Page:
Imágenes de páginas
PDF
EPUB

Rapt up a life within a flaming cart,
His coat imblaz’d with bleading heart,
When Jesabel the monster of her sexe,
His harmless soul upon the earth did vexe
Her Prophets false to Babylon that ran,
He quite consum’d, and scarcely left a man
To carry newes of that unwonted fire,
Which fell upon them at his just desire.

161.
That Cherubim upon the right hand plact
Which time himselfe hath with his favour gract,
In all the world how well I may compare,
To azed Henoch walking in the air
Within whose days when God his body rapt
Above the clouds in innocency lapt,
Before such time as Moses Law was gaved,
By Mercy only all the world was saved.

162. The other damsel which my pen doth lim, The sweetest last and loveliest Churubim, That time himself upon the left hand set, And which my Muse can never well forget, If that we read the holy sacred booke How near her person (all divine) doth looke. To that Desciple which the rest survived In Pathmos Isle into the heavens arriv’d: Ravisht in spirit on a sacred day, Within a coffin did his body lay, And round about a light there shined bright, The Coffin caught quite out of all their sight. The lesson still that he did ever preach, Both in his life, and by example teach, In all his workes like to the turtle Dove, Throughout his bookes was little else but love.

163. That Cherubin which stood before the face Of sacred Justice in that reverent place: Like to an infant that his nurse doth weane, Whose face is smiling, fingers ends are cleane. All full of truth, not knowing how to faine, Dissemble falsly all the world to gaine. How well I may compare her settled look To Gods eternal ever blessed booke.

164. These Cherubins all-glorious to behold, Surpassing farre the purest burnisht gold : The radiant splendor of whose sacred rays, Resemble those adorn'd within our days, Justice divine, much like to God himself That scorneth bribing and all ill got pelfe, And shewes by judgements feareful past

examples, How all the world under his feete he tramples.

165. Mercy again much like to Christ his Son, That hath the crowne of glory for us won, And from the heavens descended to the Earth, To make us happy in his welcome birth, Whose panting soul had never minutes rest, Suffring those torments not to be exprest, Surpassing farre the greatest learned wits, To see how he at Gods right hand now sits, Triumphing over sin, world, death and hell, In joyes eternall which no tongue can tell Thrice ever blessed be his glorious name, It was his mercy made him do the same.

166. Then Charity much like the God of love, I mean no Cupids which to folly move, But that great spirit ere the world was made, Upon the waters through the deep did wade, By whom the vergin happily conceived, To bring forth him that Justice wrath appeased, When afterwards by Jordans silver sides, From Lebanon to Sodoms lake that glides, Along the plaines where Jesus was baptized The holy Ghost in shape of dove disguised Heavens windows ope, thus speaketh in their sight, This is my Son in whom I take delight. When all was finisht, and to heaven Christ went, Then downe came he to give us all content: As Justice, Mercy, both with Love are linck't So God is one, the Persons three distinckt.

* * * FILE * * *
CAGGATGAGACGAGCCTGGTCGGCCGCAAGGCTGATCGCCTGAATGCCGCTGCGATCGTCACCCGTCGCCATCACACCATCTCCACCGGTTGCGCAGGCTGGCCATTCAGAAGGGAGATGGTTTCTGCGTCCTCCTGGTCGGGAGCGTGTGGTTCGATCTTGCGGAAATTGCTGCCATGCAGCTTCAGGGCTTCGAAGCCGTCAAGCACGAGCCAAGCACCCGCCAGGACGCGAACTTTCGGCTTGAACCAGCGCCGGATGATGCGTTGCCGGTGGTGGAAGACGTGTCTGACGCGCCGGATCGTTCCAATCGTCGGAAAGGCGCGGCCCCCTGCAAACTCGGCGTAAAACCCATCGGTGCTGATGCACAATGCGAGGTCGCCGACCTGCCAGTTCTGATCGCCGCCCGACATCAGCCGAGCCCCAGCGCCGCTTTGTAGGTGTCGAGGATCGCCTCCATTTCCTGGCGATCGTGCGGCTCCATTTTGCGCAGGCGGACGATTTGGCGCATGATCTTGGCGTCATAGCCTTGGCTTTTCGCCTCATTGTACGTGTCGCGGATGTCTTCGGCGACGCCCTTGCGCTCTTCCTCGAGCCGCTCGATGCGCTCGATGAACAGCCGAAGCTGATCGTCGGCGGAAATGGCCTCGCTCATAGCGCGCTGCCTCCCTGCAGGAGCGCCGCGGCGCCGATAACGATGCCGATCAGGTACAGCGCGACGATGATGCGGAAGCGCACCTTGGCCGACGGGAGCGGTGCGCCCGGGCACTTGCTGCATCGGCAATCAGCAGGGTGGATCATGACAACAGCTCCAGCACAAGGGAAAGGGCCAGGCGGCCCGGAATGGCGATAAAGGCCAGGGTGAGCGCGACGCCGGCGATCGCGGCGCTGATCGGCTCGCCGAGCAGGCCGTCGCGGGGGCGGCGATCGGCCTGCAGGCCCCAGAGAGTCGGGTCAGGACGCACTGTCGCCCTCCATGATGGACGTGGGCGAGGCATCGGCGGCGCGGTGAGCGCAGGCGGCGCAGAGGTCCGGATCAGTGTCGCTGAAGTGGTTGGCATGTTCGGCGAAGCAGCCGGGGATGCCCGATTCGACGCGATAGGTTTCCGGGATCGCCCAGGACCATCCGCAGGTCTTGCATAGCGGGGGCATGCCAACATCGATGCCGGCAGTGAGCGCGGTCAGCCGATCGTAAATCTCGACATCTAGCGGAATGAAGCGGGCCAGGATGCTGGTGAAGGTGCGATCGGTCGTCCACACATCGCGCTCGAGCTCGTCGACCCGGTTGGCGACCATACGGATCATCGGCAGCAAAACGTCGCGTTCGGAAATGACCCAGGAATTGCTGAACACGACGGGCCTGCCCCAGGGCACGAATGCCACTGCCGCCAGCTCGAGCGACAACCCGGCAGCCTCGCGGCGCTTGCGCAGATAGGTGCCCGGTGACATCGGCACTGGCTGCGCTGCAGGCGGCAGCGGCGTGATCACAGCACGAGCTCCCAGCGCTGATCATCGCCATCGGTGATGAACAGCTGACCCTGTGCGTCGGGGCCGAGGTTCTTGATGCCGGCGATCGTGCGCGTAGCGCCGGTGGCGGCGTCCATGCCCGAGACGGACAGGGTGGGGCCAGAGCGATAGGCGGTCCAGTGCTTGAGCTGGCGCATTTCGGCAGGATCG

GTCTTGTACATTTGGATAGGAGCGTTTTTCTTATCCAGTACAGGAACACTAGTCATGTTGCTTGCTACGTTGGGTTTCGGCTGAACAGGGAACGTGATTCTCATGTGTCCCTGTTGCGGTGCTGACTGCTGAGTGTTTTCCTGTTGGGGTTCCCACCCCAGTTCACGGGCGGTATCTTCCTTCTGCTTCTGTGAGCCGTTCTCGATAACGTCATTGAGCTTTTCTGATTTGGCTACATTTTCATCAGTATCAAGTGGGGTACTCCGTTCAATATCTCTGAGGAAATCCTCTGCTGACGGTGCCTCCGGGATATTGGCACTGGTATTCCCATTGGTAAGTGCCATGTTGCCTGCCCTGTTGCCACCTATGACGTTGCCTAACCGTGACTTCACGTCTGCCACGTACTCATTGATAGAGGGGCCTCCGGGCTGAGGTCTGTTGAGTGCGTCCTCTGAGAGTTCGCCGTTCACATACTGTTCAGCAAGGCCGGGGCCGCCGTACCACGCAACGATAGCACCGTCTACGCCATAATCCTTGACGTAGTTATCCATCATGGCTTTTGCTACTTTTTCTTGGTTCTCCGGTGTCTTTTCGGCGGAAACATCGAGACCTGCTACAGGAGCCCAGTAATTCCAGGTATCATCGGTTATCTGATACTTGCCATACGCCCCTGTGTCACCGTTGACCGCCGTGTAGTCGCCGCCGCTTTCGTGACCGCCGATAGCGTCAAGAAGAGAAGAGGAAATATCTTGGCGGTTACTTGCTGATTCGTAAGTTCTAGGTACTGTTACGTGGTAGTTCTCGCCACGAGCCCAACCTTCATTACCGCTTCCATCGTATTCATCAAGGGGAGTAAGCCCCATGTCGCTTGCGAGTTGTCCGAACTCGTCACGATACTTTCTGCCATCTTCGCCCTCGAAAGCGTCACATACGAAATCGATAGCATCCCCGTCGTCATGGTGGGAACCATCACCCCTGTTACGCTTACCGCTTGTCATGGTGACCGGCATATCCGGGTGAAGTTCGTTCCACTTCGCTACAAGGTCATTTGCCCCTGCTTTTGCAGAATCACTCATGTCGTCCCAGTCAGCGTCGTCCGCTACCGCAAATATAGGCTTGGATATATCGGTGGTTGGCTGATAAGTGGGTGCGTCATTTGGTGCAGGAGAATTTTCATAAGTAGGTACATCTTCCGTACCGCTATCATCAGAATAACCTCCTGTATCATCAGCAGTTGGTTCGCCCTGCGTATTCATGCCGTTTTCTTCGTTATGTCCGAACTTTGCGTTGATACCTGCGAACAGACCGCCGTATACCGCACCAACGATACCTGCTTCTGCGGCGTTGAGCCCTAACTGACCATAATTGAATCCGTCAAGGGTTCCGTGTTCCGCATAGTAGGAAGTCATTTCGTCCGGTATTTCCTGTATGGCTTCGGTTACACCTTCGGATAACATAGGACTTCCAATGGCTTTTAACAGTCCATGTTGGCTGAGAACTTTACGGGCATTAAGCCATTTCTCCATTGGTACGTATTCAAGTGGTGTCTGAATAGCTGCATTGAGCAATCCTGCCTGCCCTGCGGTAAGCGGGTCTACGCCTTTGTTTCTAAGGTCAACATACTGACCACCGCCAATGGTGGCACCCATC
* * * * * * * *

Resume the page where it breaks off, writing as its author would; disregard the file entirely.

167. These altogether as the heavens decree'd, The tree of Life protect from Adams seede,

The world itself with wonderment fill,
Their meate is knowne to do their fathers will,
Who all this while is with their Sisters sweete,
His eldest daughter as 'twas ever meete.
When Time had done, discharged full his due.
Above the clouds up to the Heavens God flew
Where he remains leaving the world and all,
Which ever yet was known upon this ball,
To the protection of that noble Dame,
That to the Earth with love her Sister came,
So well affected, labouring what she can,
That all her care is but for sinfull man,
Let him his mind to goodnesse always bend,
And nature ever is his loving friend.

168.
Great God of heaven, now is thy Justice showne,
Thy love and mercy with thy nature knowne,
Time hath thy face and glorious brow es unmaskt,
And thus at first my Rurall Muse hath task't,
Heere brought forth truth from her hath never

sturd: Reveal'd the same wrapt in thy holy word, Of Paradise the sacred curtaine drawne, The Sabaoth shew'd, on no man's vice doth fawne, Of all the world hath sung the first beginning, Told Adams faults and Eves offensive sinning, Their seede defac't in breaking of thy lawes, And heere I'll stay, and sit me downe and pause.

THE END OF THE FIRST AGE.

THE

GLASSE OF TIME,

IN THE SECOND AGE.

DIVINELY HANDLED

BY THOMAS PEYTON, OF LINCOLNES INNE, GENT.

Seene and Allowed.

LONDON: Printed by BERNARD ALSOP, for LAWRENCE
CHAPMAN, and are to be sold at his Shop
over against Staple Inne.

1623.

NEW YORK:
JOHN B. ALDEN, PUBLISHER.

Copyright, 1885,

by JOHN B. ALDEN,

TROW'S PRINTING AND BOOKBINDING COMPANY,

NEW YORK.

« AnteriorContinuar »